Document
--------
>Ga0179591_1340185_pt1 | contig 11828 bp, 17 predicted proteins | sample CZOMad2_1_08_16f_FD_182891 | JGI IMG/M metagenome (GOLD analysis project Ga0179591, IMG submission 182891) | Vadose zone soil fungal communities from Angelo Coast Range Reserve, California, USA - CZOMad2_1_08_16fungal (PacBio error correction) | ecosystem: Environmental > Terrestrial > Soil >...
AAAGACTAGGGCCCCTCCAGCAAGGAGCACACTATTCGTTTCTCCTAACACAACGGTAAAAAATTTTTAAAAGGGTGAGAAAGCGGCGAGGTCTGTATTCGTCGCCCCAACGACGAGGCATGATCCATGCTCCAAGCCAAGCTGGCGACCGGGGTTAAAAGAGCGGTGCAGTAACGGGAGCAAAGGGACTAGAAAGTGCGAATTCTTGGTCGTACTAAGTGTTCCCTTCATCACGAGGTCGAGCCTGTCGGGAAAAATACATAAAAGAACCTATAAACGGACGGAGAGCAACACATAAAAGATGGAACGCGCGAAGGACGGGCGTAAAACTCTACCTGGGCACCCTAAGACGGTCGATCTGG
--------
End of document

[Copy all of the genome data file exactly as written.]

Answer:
>Ga0179591_1340185_pt1 | contig 11828 bp, 17 predicted proteins | sample CZOMad2_1_08_16f_FD_182891 | JGI IMG/M metagenome (GOLD analysis project Ga0179591, IMG submission 182891) | Vadose zone soil fungal communities from Angelo Coast Range Reserve, California, USA - CZOMad2_1_08_16fungal (PacBio error correction) | ecosystem: Environmental > Terrestrial > Soil >...
AAAGACTAGGGCCCCTCCAGCAAGGAGCACACTATTCGTTTCTCCTAACACAACGGTAAAAAATTTTTAAAAGGGTGAGAAAGCGGCGAGGTCTGTATTCGTCGCCCCAACGACGAGGCATGATCCATGCTCCAAGCCAAGCTGGCGACCGGGGTTAAAAGAGCGGTGCAGTAACGGGAGCAAAGGGACTAGAAAGTGCGAATTCTTGGTCGTACTAAGTGTTCCCTTCATCACGAGGTCGAGCCTGTCGGGAAAAATACATAAAAGAACCTATAAACGGACGGAGAGCAACACATAAAAGATGGAACGCGCGAAGGACGGGCGTAAAACTCTACCTGGGCACCCTAAGACGGTCGATCTGG